On New Year's Eve, 1942 some Beaufighters of 31 Squadron RAAF were sent to attack the Japanese at Betano on the south coast of Timor. They hit very bad weather conditions. Cy Greenwood's crew returned OK, but two other Beaufighters did not return to base at Coomalie Creek airfield in the Northern Territory. The two crews were "Tiny" Wilkins and his navigator Bill Byrnes and Pilot Officer Gabb ("Gabby") and his navigator Sergeant Webb ("Webby").

Over the target at Betano, "Tiny" Wilkins' Beaufighter was hit in the tailplane area by some machine gun fire from the ground. This cut the cable controlling the elevators. They were only a few feet off the deck when this happened. Wilkins immediately lost vertical control of the aircraft. Realising what had happened he used the trim tab control and throttles to gain some altitude. Unfortunately as the aircraft climbed, the airspeed fell away until a stall was imminent. Wilkins then throttled back to allow the nose to drop.

They gained speed while the plane slowly started to dive. As they lost altitude, the trim tab controls took some time to regain control and by that time they were dangerously low again just skimming the water. Wilkins repeated the process and opened the throttles again and gained altitude using the trim tab controls.

The Beaufighter was not a very stable aircraft at the best of times, requiring the pilot to fly it the whole time. Wilkins was unable to adjust the trim tab to achieve level flight, so they continued their roller coaster ride for about 2 hours back towards Darwin.

They finally sighted Cape Fourcroy which is at the western tip of Bathurst Island. As it was not safe to either ditch in the sea or attempt a forced landing on the shores of Bathurst Island they decided to bail out as close as possible to the Cape Fourcroy lighthouse. They had to synchronise their exit from the Beaufighter at the time that they were near the peak of one of their upward sessions in the roller coaster ride. The navigator's parachute was pinned to the chest and the pilot's was attached such that he sat on it in the aircraft.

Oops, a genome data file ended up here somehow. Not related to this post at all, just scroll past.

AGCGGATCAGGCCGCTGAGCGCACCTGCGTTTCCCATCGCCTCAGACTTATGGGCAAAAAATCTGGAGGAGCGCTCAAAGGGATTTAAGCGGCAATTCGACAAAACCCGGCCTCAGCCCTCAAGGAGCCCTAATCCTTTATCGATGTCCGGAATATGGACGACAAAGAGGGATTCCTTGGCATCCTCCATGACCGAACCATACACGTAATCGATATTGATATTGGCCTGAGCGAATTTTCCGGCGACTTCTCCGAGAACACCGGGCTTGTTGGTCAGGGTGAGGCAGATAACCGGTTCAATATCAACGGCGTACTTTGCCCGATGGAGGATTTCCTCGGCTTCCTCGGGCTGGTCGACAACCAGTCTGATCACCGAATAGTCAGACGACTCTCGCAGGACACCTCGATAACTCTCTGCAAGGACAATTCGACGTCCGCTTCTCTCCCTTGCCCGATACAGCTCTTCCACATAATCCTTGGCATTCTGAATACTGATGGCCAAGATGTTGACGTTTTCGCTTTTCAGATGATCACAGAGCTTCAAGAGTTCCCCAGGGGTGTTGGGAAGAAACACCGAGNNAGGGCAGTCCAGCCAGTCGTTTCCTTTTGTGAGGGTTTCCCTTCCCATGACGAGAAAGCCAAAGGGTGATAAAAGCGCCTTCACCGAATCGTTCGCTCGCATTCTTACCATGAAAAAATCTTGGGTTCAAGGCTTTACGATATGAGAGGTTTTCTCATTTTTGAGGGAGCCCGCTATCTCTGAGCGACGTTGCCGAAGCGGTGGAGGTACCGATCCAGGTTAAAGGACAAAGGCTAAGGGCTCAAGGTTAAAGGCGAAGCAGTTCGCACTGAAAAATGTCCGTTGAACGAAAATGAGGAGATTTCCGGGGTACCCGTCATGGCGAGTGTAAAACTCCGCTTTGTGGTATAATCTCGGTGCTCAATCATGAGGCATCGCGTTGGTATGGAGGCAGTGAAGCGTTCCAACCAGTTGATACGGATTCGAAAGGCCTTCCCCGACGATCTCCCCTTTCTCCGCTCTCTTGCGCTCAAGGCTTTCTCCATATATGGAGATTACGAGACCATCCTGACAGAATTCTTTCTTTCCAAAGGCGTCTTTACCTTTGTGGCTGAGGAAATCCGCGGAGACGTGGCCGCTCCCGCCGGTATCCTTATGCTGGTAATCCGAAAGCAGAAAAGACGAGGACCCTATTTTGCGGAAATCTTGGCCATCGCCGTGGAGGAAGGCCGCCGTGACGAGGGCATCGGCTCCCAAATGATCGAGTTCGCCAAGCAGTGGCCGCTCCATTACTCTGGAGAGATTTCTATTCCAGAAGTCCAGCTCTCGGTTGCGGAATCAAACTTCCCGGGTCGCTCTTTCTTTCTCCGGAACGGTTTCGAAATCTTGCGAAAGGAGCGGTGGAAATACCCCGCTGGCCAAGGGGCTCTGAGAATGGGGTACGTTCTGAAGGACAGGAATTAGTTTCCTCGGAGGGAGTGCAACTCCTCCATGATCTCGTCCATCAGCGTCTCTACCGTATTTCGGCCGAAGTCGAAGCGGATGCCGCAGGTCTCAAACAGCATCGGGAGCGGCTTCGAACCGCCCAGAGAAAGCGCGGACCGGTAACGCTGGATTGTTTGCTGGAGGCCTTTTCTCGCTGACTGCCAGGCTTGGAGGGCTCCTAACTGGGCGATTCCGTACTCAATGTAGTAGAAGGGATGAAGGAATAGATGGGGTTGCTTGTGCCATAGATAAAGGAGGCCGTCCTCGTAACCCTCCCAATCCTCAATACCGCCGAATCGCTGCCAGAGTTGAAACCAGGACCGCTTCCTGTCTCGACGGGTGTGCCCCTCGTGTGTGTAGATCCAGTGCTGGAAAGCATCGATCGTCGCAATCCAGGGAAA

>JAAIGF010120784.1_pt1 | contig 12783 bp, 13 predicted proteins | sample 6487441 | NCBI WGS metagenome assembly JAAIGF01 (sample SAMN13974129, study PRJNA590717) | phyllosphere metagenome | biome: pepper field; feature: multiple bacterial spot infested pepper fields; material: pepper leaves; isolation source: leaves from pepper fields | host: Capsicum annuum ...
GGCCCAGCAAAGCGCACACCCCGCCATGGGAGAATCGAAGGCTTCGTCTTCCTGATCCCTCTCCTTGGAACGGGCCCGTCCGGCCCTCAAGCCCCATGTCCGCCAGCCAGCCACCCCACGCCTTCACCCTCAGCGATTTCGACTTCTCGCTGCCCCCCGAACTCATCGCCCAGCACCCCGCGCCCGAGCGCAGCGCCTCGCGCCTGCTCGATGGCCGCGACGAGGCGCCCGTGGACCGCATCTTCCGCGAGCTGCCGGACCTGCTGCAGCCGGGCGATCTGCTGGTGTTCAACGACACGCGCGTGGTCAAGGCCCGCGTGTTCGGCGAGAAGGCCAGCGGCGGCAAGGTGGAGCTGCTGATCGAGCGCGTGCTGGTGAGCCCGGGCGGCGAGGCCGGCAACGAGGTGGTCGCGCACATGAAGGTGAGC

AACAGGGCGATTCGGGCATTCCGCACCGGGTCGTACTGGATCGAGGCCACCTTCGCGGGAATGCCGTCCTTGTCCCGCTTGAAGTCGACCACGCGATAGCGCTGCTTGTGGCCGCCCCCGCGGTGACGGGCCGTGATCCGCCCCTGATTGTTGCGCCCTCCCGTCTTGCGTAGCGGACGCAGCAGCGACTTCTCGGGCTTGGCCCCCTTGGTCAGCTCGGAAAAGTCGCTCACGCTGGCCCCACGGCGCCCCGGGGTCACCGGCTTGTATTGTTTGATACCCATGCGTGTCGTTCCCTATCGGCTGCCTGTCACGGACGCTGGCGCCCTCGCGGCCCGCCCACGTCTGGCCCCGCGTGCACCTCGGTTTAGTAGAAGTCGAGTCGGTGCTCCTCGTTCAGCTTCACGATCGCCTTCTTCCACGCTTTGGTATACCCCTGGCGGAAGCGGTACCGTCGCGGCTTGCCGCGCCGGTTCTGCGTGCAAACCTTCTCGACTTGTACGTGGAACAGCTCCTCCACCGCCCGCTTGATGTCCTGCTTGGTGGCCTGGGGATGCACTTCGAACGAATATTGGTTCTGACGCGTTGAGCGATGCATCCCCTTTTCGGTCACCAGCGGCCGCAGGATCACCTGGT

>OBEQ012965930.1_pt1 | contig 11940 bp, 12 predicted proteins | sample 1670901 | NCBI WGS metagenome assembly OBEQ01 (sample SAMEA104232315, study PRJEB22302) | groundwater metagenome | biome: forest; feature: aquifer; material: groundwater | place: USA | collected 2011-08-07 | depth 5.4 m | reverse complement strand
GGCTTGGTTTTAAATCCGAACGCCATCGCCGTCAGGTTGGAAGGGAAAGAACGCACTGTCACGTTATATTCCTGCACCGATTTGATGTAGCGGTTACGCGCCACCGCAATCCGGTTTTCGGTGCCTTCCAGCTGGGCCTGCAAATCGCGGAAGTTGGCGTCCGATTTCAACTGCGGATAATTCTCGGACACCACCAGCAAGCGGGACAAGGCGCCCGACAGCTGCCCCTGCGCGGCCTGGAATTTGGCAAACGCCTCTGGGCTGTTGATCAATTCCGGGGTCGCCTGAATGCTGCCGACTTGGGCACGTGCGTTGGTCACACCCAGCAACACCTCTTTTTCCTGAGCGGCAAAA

When they opened the the hatch at the bottom of the aircraft, this created an amount of drag which caused the aircraft to drop its nose. Once the navigator had dropped out through the hatch, Wilkins had to drag himself up out of his seat and over his backrest and position himself over the hatch and jump through it, all the while trying to control the parachute strapped to his bum.

The Beaufighter crashed and burnt on impact. Wilkins landed in a swamp on Bathurst Island near the beach and Bill Byrnes landed in the ocean some distance from the shore. Bill, who could not swim, spent over 5 hours in the water supported by his Mae West.

Some RAAF personnel saw what happened and Corporal A.E. Woodnutt, used Wilkin's inflatable dinghy to bring Bill Byrnes back to shore. The rescuers then contacted the Navy by radio who then picked them up in a small boat.

Corporal Woodnutt was later awarded a British Empire Medal (BEM) for the part that he took in their rescue.

On 3 January 1943, "Tiny" Wilkins and Bill Byrnes arrived back in Darwin after their dramatic rescue.

Many years later (2001?), the Beaufighter was discovered by some Telstra contactors clearing dense bushland on Bathurst Island. It was discovered on the west side of the island. It was surrounded by ammunition and weapons. A serial number was taken from the aircraft and the Australian Defence Force confirmed that the wreckage was that of a twin engine, two-seat Beaufighter.

Members of the island's Tiwi Land Council were not aware that the plane was in that location.


FOOTNOTE:- The other aircraft lost that day piloted by Pilot Officer Gabb, was also damaged by groundfire. They were unable to maintain their height and they ditched off the coast further east from the target of Betano. Lancer Force advised they were safe. They later were bought back to Australia by HMAS Arunta.

Could this be the same aircraft as the other Beaufighter that I have listed as crashing at Cape Helvetibg, Bathurst on the 29 December 1942?



"Coomalie Charlie's Commandos - 31 Squadron RAAF"
"Beaufighters at Darwin 1942-43"
by Kenneth Neal McDonald, DFC


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This page first produced 24 October 1999

This page last updated 21 February 2020